State Senate Candidate Was Arrested in 2011 On Suspicion of Criminal Use of Personal Information
Police reports describe Julia Salazar attempting to impersonate Kai Hernandez, a family friend and then-wife of baseball star Keith Hernandez

On Dec. 14, 2010, Kai Thompson Hernandez received a phone call from her financial adviser at UBS, Mark Zeller. He informed her that earlier that day, an unknown caller had repeatedly attempted to access her account. As Detective Charles Weinblatt recounts in his arrest report, in the first call, the caller correctly provided Hernandez’s date of birth, the last four digits of her social security number, her UBS account number, and UBS Online Services user name. With this information, the caller was able to add another email address to the account, and receive a new temporary password there.

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According to the police report, approximately 40 minutes later, the individual claiming to be Hernandez again called UBS, this time asserting that she could not log in to her account because she had been stymied by its security questions. The caller said she had plugged in where she had gone to high school, but the answer had not been accepted by the system. The UBS service representative then transferred the call to one of Hernandez’s financial advisers for the purposes of positive identification—following which the caller abruptly hung up.

Some 10 minutes later, per the report, UBS received another call from the same individual, again claiming she was having trouble accessing her account. The call was again transferred to the financial adviser, and again the individual terminated the call.

An hour later, the police record states that Hernandez received a call from Zeller, who played the recorded calls for her. Hernandez verified that she had not made them, and also that she recognized the voice of the person who did. Two days later, she filed a report at the Tequesta Police Department, in which she named Julia Salazar as the perpetrator. Hernandez testified that she had been a close friend of Salazar’s mother, Christine, and had known Julia since she was 9. Julia had house-sat for Hernandez on several occasions, including for the entire month of September 2010, which Hernandez said would have given her access to the personal information used in the bank calls.

“Julia identified herself as me and rattled off my personal information without any hesitation,” Hernandez said in her sworn statement to the police on Dec. 16. “If she had only known the name of my high school, she would have had complete and unobstructed access to my financial information.”

Several months later, when Salazar was back in Florida on break from Columbia University, she was called into the Tequesta Police Department, where—after listening to her speak in an interview—Weinblatt came to believe she was indeed the fraudulent caller, and arrested her. Salazar was fingerprinted and had her mugshot taken. “On today’s date (3/23/11),” Weinblatt wrote in the arrest report, “I interviewed the Def. at PD. I also was immediately able to determine that the voice on the three taped conversations was that of the Def.”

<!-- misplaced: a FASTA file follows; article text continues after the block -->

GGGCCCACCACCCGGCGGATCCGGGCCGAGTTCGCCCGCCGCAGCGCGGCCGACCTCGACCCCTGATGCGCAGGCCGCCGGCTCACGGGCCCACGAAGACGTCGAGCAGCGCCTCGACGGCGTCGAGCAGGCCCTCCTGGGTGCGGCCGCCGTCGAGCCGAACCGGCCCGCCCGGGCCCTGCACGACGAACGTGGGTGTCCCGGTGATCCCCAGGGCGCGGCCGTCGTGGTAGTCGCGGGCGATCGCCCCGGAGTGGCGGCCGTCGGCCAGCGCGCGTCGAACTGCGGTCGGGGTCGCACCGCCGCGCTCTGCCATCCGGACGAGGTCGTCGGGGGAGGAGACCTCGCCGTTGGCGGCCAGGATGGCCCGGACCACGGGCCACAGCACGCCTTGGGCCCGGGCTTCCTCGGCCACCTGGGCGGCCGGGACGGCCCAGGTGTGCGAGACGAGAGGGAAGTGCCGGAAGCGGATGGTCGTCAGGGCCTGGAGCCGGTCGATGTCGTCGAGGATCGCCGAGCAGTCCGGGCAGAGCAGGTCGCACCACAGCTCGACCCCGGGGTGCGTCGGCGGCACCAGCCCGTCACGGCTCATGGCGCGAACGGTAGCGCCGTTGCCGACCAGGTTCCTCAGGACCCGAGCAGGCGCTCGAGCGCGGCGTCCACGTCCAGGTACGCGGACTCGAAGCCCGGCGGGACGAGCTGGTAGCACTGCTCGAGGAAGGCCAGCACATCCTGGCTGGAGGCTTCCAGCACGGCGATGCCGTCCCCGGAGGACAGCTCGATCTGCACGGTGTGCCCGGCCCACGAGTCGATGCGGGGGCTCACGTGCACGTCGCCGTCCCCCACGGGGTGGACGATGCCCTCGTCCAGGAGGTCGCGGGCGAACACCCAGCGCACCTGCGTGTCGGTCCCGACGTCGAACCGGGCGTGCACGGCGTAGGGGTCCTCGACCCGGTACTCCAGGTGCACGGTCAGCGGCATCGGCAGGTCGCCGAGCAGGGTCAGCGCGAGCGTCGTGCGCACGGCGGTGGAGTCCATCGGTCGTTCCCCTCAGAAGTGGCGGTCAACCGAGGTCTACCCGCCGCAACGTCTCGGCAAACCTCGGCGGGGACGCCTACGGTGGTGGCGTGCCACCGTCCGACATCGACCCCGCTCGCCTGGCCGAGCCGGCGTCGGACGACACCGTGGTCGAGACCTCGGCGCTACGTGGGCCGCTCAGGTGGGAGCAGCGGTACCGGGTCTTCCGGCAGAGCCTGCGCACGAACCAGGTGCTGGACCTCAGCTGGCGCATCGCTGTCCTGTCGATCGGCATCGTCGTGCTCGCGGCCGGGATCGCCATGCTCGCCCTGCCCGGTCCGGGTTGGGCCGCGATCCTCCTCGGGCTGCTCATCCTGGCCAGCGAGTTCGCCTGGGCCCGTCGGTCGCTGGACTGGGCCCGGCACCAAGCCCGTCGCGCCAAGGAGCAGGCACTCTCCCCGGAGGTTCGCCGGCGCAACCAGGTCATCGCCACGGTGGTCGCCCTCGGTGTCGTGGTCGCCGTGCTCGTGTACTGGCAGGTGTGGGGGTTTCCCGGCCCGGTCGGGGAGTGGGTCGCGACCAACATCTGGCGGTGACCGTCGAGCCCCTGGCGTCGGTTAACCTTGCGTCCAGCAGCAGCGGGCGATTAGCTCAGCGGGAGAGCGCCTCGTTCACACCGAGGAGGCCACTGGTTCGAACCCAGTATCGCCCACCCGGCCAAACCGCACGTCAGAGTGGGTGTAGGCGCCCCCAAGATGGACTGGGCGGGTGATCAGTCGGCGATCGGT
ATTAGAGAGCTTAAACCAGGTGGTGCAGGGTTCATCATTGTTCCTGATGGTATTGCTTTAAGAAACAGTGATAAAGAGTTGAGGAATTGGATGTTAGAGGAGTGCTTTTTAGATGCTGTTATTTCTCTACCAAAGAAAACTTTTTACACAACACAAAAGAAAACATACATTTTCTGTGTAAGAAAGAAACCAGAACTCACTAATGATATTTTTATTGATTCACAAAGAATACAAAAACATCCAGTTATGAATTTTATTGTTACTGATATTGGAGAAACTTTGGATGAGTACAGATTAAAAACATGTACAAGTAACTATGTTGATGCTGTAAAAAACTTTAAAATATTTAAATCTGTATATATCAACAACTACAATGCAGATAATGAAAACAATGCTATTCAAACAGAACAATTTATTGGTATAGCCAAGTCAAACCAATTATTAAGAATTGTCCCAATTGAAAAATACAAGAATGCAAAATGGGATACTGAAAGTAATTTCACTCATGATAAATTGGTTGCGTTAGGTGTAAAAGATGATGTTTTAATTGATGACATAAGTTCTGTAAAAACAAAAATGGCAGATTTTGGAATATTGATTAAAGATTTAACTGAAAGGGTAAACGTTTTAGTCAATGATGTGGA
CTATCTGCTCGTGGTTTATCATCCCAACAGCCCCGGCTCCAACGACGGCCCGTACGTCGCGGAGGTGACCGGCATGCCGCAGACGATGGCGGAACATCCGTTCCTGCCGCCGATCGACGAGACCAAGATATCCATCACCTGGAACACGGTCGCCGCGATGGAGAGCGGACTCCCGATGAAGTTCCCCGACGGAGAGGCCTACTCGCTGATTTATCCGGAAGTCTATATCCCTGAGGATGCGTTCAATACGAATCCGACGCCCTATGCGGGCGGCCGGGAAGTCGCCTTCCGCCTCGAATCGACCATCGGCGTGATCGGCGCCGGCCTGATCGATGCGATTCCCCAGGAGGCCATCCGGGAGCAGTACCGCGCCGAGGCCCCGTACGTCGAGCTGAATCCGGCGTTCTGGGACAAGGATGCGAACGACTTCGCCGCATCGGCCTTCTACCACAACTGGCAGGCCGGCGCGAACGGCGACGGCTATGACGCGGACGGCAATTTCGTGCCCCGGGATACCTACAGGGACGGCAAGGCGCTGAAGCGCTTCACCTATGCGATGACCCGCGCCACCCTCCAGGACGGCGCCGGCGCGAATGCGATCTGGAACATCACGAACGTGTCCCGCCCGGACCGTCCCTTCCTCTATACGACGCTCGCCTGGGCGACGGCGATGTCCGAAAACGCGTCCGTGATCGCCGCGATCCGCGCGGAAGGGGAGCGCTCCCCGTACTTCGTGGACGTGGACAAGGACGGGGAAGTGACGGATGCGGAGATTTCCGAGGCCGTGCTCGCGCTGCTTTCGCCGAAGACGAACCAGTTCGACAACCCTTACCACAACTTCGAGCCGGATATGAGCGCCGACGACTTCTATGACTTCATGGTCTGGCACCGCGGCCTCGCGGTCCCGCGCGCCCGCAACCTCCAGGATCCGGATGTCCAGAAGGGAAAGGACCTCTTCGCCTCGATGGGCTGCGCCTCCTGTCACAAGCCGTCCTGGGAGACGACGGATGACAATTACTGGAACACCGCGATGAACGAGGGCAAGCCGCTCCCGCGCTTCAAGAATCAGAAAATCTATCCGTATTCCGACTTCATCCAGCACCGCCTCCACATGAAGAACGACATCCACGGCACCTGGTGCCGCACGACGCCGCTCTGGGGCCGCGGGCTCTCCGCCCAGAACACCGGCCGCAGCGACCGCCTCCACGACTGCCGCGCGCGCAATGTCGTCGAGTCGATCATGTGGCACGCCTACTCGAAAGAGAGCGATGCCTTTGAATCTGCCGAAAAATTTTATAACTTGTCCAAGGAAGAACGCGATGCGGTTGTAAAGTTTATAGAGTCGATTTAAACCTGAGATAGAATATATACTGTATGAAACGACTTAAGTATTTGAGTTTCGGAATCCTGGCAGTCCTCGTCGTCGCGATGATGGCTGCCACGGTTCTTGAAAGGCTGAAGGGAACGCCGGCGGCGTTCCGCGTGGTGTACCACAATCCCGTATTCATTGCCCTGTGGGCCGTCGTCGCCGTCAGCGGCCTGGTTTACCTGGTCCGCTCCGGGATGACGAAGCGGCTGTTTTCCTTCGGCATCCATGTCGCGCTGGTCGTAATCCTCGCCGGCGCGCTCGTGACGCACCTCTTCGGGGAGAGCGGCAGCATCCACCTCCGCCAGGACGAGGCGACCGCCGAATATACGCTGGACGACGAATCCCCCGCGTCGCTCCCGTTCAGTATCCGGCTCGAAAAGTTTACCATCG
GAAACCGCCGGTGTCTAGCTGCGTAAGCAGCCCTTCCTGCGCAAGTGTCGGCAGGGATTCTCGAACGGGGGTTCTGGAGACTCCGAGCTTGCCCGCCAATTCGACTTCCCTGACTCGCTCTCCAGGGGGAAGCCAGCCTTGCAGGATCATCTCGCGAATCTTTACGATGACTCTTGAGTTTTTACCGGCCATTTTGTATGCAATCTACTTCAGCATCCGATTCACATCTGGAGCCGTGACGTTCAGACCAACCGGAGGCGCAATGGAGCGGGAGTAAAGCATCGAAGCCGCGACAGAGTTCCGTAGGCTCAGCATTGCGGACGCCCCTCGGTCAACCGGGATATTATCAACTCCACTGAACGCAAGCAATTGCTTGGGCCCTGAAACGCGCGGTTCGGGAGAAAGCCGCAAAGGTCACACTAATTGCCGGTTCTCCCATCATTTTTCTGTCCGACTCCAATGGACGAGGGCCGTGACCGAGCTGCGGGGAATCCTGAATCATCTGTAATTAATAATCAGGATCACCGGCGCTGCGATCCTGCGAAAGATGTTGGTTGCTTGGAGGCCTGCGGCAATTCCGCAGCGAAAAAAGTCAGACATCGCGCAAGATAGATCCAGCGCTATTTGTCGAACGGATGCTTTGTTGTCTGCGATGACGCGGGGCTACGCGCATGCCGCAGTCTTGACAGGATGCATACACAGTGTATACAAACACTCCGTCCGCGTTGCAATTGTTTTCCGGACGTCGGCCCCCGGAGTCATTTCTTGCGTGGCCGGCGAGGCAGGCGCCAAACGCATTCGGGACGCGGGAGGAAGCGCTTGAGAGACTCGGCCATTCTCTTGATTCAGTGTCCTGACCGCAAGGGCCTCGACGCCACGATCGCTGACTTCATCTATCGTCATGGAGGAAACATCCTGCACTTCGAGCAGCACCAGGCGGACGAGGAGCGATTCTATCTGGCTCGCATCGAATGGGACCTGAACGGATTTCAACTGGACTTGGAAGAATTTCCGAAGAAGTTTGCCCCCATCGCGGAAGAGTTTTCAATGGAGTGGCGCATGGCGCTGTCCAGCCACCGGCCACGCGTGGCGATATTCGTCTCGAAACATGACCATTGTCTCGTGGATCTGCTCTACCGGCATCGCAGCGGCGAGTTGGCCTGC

“Based on the facts herein,” he closed, “your affiant believes probable cause exists to charge the Def. with Criminal Use of Personal Information.” Weinblatt, a 23-year veteran of the Tequesta police who retired in 2016, reaffirmed this conclusion to Tablet. “I arrested her, so obviously I felt like I had enough probable cause to prove a case,” he said this week.

(Salazar Arrest Report, March 23, 2011)
(Salazar Arrest Report, March 23, 2011)

Ultimately, Salazar was not charged, likely because “a voice ID is not enough for the state attorney’s office,” said Weinblatt. “There may have been sufficient evidence to arrest her, but the state attorney’s office felt that there was not a likelihood of conviction based on a voice ID, I would assume, so the charges were not filed.” (The state attorney at the time, Michael F. McAuliffe, could not be reached for comment at press time.) In addition, no money had been stolen, since the caller had not been able to access Hernandez’s account, likely reducing the priority and urgency of the case. Salazar later returned to Columbia University.


Ironically, the only reason Salazar’s arrest survives in the public record is because of Salazar herself. The Tequesta Police Department is small, and does not typically retain such records beyond a five-year period. Today, the department can find no files or documentation related to the Salazar case. But in March 2013, two years after the incident, Salazar sued Kai Hernandez for defamation in Palm Beach County’s Fifteenth Judicial Circuit. As evidence, she provided both the original police report filed by Hernandez and the arrest report filed by Weinblatt, thus preserving the documents in the public record.

Salazar alleged that the 46-year-old Hernandez, acting in malice, had actually impersonated the 19-year-old Salazar on the phone to her own bank, setting in motion the arrest that had since marred Julia’s emotional and professional well-being. Salazar denied any wrongdoing.

The claimed conspiracy, as noted by the first judge assigned to the case in a hearing, was quite novel. In Salazar’s final version of the events, Hernandez had (a) called her own bank, (b) imitated Salazar’s voice, (c) created a new password, (d) deliberately flubbed a security question, (e) waited for the bank to call her with the recordings of her own calls, and then (f) gone to the police with her meticulously self-manufactured evidence. Both sides retained voice analysts to support their contentions.